Sunset light reflects on the top of the rails

Flying high above Del Mar

Sunset over Los Angeles


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My final Metro-North commute

My Final Metro-North Commute

For the past six years and eleven months I have been a regular commuter on Metro-North’s Harlem Line. I’ve taken the train regularly from a multitude of stations – Brewster, Goldens Bridge, Southeast, Pawling, Wingdale, and even Wassaic. I’ve also done the reverse commute from Harlem to White Plains for almost a full year now. It is, however, time to move on. Very soon I will be making my final regular ride as a Metro-North Harlem Line commuter.

It didn’t take me a full year of commuting to observe a lot of amusement and craziness on the rails, and on April 10, 2009 I started a site simply entitled “The Train Blog” to convey some of these stories. The diary-type entries revolved mostly around the common topics of strange passengers I observed, occasional train delays and mishaps, and pigeons. It wasn’t until September of 2009 that posts started turning serious – with encouragement of Roxanne Robertson, formerly of the New York Transit Museum – I put together a few photo posts of the “The Last Day of the Myrtle Avenue El” exhibit, and the museum’s annual Bus Festival.

I slowly became engrossed in the subject of trains and their history, and by March 2010 was regularly posting interesting archival materials I had dug up every Friday. By May, I had launched the Panorama Project, which over the course of three years took me to every Metro-North station, and cemented the transition of this site from a comical diary to a more serious photographic and historical exploration of the rails.

It has been, for the most part, a wonderful journey. Over time I became almost like a public figure – people would recognize me on trains, and I even had someone ask me to autograph a timetable for them once. I’ve met many wonderful people on my journeys, and some are like family to me. But on the flip side, I’ve also met my share of not so wonderful people. I’ve had railroad employees yell at me, “Don’t you have some dollies to play with?” I’ve also had people show up at my home, and at my place of work uninvited. I’ve even had a particular self-described “alpha male” who couldn’t take no for an answer try to get my husband fired from his job (among other attempts to make my life a living hell) because I had rejected him. I’ve largely been ignoring that situation, nonetheless I figured it necessary to put that out in the open – mostly because I am expecting him to attempt the same to me with the announcement I am about to make (and yes, I’ll bet 95% of my readership knows who this guy is).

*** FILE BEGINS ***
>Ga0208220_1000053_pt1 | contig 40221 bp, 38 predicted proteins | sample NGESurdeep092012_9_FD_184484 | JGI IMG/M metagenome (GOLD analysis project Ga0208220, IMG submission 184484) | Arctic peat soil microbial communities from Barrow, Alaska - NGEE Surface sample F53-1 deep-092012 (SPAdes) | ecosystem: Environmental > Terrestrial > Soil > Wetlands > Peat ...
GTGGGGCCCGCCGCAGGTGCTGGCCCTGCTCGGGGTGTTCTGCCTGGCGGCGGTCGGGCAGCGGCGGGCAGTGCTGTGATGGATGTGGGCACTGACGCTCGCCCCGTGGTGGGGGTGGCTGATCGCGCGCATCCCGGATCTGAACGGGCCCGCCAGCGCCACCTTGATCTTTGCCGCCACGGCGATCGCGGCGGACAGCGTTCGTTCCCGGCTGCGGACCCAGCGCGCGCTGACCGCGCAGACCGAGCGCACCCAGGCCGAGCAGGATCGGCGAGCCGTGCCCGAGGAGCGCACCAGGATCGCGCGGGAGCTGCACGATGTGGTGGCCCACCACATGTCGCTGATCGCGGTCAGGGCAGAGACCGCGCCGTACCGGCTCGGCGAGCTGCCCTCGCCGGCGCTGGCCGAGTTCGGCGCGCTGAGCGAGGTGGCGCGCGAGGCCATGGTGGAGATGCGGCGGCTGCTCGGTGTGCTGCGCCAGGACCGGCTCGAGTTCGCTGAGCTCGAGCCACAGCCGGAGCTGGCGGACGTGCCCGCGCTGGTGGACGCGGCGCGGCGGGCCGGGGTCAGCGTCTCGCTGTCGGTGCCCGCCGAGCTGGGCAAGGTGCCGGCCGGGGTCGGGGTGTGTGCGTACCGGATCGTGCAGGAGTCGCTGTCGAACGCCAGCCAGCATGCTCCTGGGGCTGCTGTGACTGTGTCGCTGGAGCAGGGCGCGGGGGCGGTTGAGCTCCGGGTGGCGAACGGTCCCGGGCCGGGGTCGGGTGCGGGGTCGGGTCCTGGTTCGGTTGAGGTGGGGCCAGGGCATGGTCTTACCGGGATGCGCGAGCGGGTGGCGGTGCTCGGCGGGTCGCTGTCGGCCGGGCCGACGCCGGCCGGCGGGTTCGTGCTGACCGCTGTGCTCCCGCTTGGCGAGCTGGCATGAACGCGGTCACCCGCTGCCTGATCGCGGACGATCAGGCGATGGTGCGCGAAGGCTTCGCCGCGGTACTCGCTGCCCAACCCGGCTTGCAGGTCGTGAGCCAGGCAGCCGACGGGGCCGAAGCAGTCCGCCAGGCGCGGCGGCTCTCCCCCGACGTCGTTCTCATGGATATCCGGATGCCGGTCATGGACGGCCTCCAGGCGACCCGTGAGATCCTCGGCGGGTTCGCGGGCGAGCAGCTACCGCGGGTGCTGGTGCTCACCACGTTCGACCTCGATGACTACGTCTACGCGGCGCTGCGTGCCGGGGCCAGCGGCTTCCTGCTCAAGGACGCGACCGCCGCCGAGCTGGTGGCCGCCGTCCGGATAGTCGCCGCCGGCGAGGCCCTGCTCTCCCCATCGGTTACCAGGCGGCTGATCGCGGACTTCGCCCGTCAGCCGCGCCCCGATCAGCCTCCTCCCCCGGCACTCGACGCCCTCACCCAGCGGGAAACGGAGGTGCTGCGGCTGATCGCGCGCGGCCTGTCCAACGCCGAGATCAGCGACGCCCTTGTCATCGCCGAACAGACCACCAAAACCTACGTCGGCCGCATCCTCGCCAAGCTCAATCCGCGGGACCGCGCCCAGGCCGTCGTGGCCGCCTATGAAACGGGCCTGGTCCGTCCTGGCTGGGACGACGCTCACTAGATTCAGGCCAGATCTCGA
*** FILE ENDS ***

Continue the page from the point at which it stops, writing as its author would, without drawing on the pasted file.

The reason my Metro-North commute is coming to an end is because another opportunity has opened up for me. I’m going to work for Amtrak. What exactly does that mean for this site? Probably not too much. For quite a while I’ve been exploring far outside of Metro-North’s territory, and I will continue to do the same. You’ll probably find a few more Amtrak-related posts than before. I’ll still be riding the Harlem Line – although not regularly – and intend to shortly bring you a new tour of the Harlem Line. Not only has my photography greatly improved since the first Harlem Line tour, various things have also changed over the years at many stations. So expect that tour in the next few months, as well as a whole lot of new railroading adventures.

For the next few weeks, however, this site will be on a temporary hiatus while things settle down. I promise we’ll be back shortly, with a photo tour of a particular foreign transit system that I’ve been dying to shoot for several years.

If you’re not already, be sure to follow the Amtrak Careers blog, as well as their accounts on Twitter and Instagram, where you’ll probably be seeing me in the future.

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Trains and Modern Photography: The Joys of GPS